when all of those people clap, cheer
and yell for a park, you know they
are committed to a cause. And governments tend to walk lightly when a
large number of votes are at stake.
However, the park proposal is still a
community concern, and has not
gathered widespread support
throughout the lower mainland. The
UEL is not Lyell Island or the Stein
Valley. The government could axe
the resident's park plan and still
escape problems at the polls.
What the cabinet will decide is
impossible to predict. The government could take the path of its predecessors and let the matter drift, but
given Bill Vander Zalm's penchant
for action, that is unlikely. The government will probably let UBC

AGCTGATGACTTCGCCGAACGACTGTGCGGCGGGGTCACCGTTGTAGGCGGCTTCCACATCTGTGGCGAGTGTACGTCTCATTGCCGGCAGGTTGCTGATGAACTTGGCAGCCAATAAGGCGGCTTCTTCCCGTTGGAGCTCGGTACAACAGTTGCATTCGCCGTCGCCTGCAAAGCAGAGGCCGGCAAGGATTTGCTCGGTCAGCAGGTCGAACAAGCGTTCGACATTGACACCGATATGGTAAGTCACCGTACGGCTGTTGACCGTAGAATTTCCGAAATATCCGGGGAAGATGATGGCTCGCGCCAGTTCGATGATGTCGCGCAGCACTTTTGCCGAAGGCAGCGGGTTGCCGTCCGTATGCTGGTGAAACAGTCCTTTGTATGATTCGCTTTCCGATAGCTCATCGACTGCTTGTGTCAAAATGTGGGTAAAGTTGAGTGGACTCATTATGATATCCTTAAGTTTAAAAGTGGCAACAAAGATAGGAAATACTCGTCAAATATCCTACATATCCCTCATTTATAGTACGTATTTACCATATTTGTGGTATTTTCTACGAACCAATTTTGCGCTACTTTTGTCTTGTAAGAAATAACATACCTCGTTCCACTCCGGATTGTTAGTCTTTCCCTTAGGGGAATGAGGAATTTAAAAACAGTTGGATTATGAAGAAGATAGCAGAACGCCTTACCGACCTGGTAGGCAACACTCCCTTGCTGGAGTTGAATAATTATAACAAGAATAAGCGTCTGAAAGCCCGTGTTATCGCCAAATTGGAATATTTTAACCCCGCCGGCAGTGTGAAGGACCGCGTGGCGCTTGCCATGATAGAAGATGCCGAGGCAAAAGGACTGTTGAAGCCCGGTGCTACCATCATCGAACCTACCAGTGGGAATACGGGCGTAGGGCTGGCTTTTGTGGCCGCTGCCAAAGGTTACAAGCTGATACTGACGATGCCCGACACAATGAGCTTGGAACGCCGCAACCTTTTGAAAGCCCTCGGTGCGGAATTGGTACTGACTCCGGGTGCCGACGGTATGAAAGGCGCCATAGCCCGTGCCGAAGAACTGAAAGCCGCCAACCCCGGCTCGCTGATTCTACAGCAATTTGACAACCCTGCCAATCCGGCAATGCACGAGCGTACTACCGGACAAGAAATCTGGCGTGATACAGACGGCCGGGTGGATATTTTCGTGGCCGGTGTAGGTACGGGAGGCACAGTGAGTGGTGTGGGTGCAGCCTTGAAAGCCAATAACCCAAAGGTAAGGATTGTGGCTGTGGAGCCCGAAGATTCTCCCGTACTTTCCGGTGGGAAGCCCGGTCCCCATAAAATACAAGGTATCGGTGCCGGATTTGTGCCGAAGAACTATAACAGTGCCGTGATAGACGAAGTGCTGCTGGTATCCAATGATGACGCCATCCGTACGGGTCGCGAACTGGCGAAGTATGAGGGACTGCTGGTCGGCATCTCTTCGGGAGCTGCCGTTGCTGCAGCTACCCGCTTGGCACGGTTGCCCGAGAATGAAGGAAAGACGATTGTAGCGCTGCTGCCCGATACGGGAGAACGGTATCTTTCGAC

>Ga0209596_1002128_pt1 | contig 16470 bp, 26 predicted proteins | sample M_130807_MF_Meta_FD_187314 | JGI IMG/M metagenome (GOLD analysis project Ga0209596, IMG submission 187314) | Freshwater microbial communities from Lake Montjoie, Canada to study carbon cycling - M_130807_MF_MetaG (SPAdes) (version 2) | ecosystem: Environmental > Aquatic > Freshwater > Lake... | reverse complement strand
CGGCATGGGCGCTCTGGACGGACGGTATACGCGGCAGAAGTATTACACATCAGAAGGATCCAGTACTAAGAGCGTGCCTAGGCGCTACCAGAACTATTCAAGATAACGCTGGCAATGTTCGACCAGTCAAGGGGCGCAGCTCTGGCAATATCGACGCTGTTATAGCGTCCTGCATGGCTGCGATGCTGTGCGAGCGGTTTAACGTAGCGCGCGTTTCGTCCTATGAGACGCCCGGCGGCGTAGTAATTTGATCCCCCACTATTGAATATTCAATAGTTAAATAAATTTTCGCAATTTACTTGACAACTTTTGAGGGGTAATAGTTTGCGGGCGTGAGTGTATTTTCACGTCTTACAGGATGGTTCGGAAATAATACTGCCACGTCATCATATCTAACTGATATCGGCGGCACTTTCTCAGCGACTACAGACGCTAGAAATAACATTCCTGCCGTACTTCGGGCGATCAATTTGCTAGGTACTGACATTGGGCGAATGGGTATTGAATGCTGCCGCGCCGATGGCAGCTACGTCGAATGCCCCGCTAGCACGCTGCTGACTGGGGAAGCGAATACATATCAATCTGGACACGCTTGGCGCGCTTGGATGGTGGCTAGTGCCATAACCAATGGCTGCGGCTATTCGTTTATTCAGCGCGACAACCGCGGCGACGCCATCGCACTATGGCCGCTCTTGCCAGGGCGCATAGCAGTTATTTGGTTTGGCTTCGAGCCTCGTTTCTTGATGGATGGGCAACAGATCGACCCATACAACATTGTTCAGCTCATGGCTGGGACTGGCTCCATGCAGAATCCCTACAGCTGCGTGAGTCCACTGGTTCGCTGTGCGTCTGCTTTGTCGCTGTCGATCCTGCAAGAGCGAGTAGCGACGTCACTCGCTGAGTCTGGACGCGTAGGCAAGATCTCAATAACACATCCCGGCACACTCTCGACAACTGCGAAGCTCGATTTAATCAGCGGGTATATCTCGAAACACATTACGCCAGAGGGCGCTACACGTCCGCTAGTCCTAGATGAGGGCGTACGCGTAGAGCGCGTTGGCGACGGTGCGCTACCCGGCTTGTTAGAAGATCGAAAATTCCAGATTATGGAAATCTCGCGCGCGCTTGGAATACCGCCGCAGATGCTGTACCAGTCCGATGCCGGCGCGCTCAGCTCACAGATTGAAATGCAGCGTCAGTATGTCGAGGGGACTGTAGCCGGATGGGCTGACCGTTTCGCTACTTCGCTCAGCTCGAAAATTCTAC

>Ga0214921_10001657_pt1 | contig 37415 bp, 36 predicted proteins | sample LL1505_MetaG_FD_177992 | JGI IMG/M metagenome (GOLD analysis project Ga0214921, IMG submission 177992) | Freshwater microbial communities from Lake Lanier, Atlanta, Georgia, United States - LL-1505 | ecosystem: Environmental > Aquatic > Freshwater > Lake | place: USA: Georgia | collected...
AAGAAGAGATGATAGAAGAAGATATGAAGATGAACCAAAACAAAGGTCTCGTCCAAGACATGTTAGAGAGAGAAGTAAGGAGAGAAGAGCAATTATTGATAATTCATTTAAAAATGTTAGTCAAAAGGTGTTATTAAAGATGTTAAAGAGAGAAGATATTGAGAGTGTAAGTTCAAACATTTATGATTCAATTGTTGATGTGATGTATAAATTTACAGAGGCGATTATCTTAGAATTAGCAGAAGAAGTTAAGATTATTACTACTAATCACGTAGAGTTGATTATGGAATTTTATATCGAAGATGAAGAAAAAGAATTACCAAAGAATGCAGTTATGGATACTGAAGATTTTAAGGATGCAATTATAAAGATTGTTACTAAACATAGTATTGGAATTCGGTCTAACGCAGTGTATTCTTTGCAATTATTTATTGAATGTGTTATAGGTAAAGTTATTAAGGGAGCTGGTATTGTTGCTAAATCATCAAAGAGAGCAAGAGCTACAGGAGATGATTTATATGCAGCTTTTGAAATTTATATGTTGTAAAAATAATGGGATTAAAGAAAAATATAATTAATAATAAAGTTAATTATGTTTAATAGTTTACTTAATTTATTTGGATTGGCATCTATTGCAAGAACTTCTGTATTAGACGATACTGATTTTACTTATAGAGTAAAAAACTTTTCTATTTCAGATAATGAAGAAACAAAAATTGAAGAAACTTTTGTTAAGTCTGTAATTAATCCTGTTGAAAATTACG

develop the land around Discovery
Park and reach a compromise on
market housing.
I^wfa'
I
fllflfl STWCT
Friday July 31 is
- June Katz, vocals
- Ross Taggart, piano
- Allan Matheson, flugelhorn
Saturday, August 1
- Diana Krall, piano
2505 Alma at Broadway - 222-2244
SUMMER SGENE
l/OL 16 NO. 1
Hello and welcome to Summer Session '87
Summer Session
Association
The Summer Session Association is the student organization of
Summer Session; if you have any problems, concerns or suggestions, please drop by our office - main floor of SUB, opposite the candy counter. We are there Monday - Friday, 10
a.m. to 3 p.m. Phone 228 - 4846.
SUMMER SOUNDS
FREE, noon-hour concerts. Bring your
lunch and a friend.
Wednesday, July 29:
GARY KEENAN QUARTET, SUB
Friday, July 31:
D.C. QUARTET, SUB
Monday, August 5:
STEPHEN NIKLEVA QUARTET, SUB
MUSIC FOR A SUMMER EVENING
FREE, Music Building Recital Hall,
8:00 p.m.
Thursday, July 30:
KUM SING LEE, PIANO
JOHN LOBAN, VIOLIN
LEE DUCKLES, CELLO
Thursday, August 6:
JOHN LOBAN, VIOLIN